She descended the stairs slowly, warily, half worried that a step would give out underneath her at any moment. At last she put her foot on the solid ground of the basement floor. A rusted pipe dripped in a dark corner, creating a puddle which practically covered the entire floor. A discarded doll lay limp and filthy at her feet. A faint glimmering came from a high window, casting a dull milky glow. Ahead, a ruddy, warm light came from a doorway. Cautiously, she picked her way through the mess of old crates, viscous water, and all manner of refuse. She had not come five paces before a thick white mist seeped from the floor, forming into the faint, shadowy figure of a young woman in a long Victorian gown. Her dark hair and angular face looked oddly familiar, though she couldn't imagine where she had seen this woman…this ghost. It reached out a hand towards her, speaking with a heavy English accent.
"Greetings, brave soul. My name is Rose Sommerset- at least, it once was."
Josephine's eyes grew wide. This must be the nurse Emma mentioned in her diary! "My daughters and I were stolen away a long time past. I do not have much time, so please listen…Please, unlock the doors quickly and help me find my children! Free us from this wicked place before her returns!" The ghost shook her head sadly and faded away like mist. The detective lunged forward to where Rose had appeared.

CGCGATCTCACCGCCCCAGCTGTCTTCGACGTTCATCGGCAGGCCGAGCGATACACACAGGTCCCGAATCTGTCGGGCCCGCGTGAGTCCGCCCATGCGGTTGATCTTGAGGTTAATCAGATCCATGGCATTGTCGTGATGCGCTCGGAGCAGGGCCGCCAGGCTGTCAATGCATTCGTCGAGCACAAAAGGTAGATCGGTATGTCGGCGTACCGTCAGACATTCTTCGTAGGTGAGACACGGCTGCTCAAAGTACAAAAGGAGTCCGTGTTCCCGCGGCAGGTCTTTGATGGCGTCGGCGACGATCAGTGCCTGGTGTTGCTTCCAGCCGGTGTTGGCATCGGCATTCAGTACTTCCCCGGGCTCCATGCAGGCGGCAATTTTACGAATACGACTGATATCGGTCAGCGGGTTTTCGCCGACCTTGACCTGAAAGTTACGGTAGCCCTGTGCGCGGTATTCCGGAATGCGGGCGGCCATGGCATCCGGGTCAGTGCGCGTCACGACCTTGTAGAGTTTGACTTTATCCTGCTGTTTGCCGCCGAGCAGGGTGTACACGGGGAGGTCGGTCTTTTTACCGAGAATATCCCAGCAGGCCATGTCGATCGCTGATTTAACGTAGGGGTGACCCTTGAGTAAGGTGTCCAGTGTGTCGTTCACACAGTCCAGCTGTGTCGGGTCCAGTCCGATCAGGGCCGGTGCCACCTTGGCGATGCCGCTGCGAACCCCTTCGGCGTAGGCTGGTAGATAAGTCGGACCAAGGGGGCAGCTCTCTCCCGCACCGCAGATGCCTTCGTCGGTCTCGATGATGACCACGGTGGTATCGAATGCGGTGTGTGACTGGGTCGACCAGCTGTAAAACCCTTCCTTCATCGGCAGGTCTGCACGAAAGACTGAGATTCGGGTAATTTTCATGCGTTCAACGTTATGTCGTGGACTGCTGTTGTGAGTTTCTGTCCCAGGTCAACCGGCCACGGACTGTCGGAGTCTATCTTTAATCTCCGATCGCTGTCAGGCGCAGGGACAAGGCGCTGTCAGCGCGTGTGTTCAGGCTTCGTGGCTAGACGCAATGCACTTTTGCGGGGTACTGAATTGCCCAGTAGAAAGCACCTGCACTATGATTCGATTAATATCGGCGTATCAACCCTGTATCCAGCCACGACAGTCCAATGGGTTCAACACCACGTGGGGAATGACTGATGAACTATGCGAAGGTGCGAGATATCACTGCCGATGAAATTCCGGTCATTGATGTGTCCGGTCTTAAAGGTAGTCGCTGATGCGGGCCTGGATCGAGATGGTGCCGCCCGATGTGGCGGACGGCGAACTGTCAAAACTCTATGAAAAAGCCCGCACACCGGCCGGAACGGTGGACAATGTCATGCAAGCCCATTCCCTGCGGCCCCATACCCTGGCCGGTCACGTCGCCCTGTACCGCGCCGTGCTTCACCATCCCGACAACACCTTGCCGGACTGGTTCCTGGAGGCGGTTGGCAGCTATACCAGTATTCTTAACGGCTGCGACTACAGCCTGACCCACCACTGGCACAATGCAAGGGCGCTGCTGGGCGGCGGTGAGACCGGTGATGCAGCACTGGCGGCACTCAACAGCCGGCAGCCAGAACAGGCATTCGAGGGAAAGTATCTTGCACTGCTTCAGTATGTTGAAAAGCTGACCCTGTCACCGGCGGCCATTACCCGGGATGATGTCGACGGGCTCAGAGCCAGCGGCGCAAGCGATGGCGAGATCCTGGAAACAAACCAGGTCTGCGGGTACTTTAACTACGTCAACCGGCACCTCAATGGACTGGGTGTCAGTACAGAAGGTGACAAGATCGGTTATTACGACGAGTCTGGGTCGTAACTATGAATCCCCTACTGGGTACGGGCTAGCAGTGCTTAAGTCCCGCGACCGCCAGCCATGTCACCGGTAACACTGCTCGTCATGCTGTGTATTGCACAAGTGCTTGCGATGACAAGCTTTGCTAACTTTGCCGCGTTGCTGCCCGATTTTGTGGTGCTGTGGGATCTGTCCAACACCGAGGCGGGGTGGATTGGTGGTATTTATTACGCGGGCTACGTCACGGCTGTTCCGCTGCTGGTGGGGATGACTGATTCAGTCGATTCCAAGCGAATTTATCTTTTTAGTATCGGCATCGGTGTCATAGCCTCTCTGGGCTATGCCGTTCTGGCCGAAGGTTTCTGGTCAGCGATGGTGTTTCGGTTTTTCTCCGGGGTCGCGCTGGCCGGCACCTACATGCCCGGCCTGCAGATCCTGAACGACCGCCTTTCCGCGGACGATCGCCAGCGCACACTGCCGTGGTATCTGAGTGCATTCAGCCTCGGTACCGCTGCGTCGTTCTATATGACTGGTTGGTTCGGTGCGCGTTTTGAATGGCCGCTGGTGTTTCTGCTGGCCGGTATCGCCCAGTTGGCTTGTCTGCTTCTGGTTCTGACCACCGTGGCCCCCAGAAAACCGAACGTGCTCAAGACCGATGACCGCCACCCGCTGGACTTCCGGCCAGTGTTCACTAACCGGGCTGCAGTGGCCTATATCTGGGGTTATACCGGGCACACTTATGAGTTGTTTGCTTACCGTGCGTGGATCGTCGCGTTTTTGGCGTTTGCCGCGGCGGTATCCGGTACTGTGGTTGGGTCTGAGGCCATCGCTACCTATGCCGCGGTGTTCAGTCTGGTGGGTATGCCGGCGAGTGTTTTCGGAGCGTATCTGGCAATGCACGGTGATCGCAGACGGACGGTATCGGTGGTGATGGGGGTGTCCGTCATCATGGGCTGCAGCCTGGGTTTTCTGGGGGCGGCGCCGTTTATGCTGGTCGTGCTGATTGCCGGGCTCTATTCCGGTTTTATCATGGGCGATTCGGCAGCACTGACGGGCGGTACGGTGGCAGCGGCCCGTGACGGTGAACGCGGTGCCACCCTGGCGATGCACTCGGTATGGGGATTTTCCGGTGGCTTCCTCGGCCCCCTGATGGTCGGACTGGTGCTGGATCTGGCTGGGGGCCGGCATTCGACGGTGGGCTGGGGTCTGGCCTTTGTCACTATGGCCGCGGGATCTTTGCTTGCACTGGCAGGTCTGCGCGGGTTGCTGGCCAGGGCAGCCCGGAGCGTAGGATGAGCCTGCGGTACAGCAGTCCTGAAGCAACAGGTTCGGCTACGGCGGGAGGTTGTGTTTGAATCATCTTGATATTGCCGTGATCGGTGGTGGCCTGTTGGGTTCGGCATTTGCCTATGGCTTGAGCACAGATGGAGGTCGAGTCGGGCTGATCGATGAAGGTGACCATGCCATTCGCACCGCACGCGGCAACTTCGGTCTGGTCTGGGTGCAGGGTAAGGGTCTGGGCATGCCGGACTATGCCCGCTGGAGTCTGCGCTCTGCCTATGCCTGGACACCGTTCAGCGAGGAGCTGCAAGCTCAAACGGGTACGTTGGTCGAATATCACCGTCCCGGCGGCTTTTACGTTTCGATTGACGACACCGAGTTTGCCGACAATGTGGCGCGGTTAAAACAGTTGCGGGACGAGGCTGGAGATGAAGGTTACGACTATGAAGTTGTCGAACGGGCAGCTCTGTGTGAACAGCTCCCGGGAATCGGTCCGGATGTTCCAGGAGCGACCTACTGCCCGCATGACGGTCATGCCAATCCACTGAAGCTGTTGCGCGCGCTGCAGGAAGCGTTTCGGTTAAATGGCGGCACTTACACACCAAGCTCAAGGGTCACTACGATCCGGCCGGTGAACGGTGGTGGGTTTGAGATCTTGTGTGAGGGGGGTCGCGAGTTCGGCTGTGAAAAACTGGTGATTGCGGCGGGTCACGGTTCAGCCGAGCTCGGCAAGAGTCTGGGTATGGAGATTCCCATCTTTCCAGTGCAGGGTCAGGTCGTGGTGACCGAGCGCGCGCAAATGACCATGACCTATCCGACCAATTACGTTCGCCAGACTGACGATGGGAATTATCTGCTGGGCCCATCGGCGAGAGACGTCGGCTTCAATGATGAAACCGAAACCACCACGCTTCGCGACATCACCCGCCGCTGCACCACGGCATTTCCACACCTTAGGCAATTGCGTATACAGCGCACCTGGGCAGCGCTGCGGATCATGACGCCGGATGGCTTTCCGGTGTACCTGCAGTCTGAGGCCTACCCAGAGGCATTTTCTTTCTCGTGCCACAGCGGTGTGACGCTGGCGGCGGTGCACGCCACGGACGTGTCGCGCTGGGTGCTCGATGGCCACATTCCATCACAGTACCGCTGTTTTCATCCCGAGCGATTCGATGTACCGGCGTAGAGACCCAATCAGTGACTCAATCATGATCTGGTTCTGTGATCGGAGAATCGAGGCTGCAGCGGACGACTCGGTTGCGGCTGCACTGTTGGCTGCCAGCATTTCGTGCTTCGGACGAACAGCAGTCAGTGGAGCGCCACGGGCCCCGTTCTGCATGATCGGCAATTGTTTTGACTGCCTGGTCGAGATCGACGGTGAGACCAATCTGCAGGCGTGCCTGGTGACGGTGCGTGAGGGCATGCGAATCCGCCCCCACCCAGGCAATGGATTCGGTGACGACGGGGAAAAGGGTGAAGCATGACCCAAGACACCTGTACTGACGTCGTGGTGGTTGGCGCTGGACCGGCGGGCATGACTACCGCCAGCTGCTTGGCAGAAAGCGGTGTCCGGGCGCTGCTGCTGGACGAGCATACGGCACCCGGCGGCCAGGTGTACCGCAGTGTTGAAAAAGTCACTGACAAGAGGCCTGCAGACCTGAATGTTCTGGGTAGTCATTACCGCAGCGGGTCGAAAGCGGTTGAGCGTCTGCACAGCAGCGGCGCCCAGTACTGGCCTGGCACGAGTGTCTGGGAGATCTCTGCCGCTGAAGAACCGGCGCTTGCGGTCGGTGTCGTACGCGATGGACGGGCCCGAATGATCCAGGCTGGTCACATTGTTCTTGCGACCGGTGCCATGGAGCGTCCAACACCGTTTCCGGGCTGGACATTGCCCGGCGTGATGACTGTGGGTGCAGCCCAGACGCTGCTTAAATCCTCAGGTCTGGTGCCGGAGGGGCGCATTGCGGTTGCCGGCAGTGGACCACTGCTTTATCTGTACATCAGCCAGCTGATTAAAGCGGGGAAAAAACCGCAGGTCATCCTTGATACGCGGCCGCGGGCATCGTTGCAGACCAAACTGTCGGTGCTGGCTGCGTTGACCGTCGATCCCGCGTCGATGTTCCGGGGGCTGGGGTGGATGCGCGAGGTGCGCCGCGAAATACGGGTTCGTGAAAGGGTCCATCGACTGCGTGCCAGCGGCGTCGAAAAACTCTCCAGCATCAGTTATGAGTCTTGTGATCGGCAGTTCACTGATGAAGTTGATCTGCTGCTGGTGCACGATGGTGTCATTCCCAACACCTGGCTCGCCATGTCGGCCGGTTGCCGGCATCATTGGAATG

"Wait!" but it was too late, and too many questions were unanswered. Frozen to the spot by a surge of shock and fear, the gears began turning as she attempted to sort out the scenario as it seemed to have unfolded. Dalimar poisoned, held hostage, and murdered Emma, then kidnapped Emma's maid and her daughters and held them all here. And now Rose Sommerset's ghost wants me to free her soul and those of her children. Alright. And this may well end with me facing off against the freed soul of a- a maniac. She let out a soft whimpering moan as she imagined having to take on the soul of Charles Dalimar single handedly. She sighed heavily, her stomach clenching in apprehension, and edged cautiously towards the glowing doorway. She entered into a large, open chamber. Several large, burning torches adorned the walls and an elaborate web of pipes carried what looked like a glowing fluid through the ceiling. A solitary stone angel held a plaque reading May Our Hearts Forever Beat As One above the middle of three doors. She approached the far left; the lock consisted of three two rotatable rings, the upper containing slots for three blue marbles, the lower for three yellow. The overlap between held three blank slots. The right door was mounted with a type writer. Several of the letters were missing and the ones which were left appeared to have been removed from several different devices. A yellowed scrap of paper was nailed to the door below the type writer reading ALL KEYS PROCEED IN HIS NAME! She fished in her pocket for the V key she had discovered earlier and snapped it onto the peg where it would typically be placed. She approached the middle door. A peculiar device barred entrance, bearing strong resemblance to the puzzle locks found on practically every door in Ravenhearst Manor in her previous investigation. Although she hated to admit it, Josephine had come to almost enjoy picking apart the intricate mechanisms; beginning her attempt at solving, she flicked on a nondescript light switch mounted in front of her. Immediately the lock sprang to life. Several reels of recording sprang to life, loudly spewing jumbled bits of static and mumbled words. At the same time, several of eight small screens like those of an electric alarm clock displayed a flashing series of numbers. Next to each was another switch, near the size of her thumb nail. She flipped one; the light next to one of the blank screens winked to life as the one adjacent to the switch she had flipped darkened. She frowned. She began turning switches at random, searching for a pattern. Entirely by accident, each of the dim bulbs sparked to life, a pair of red, a pair of blue, a pair, a green, and a pair of orange, like colored Christmas tree lights. She smiled at her handiwork and took a step back, noticing for the first time a dial split into four sections, color coded to correspond to the bulbs. She flicked the arrow to red; a row of mismatched keys each engraved with a digit, stemmed from another screen much like the first several. Using the keys, she entered the two numbers next to the red bulbs: twenty two and thirty six. This was followed by green (seventy six and twenty six), orange (forty one and thirty seven) and finally blue (eighty six and thirty eight). The screens and bulbs blinked rapidly as the door swung open almost noiselessly. Odd…if the door's as old as the manor, it ought to squeak, I suppose…perhaps whoever I heard in the manor has been tending this lair. Josephine proceeded slowly, her senses on hyper-alert. After another rickety flight of stairs which groaned a bit too much for her comfort, her feet met the solid floor of a cave. She found herself in some kind of subterranean town: oil lamps hung from the ceiling at intervals, casting a lurid glow. Several building lined the main street, which Josephine could see branched off ahead. A sign hung from the peeling façade of what appeared to be a General Store reading in elaborate script Welcome to Roseville, Population: 1. She shivered in the damp, musty air, staring at the welcome in horror. On the other side of her was another building, the sign too faded to make out. Several windows were shattered and the door hung awkwardly off its hinges. A large notice was nailed to the wall.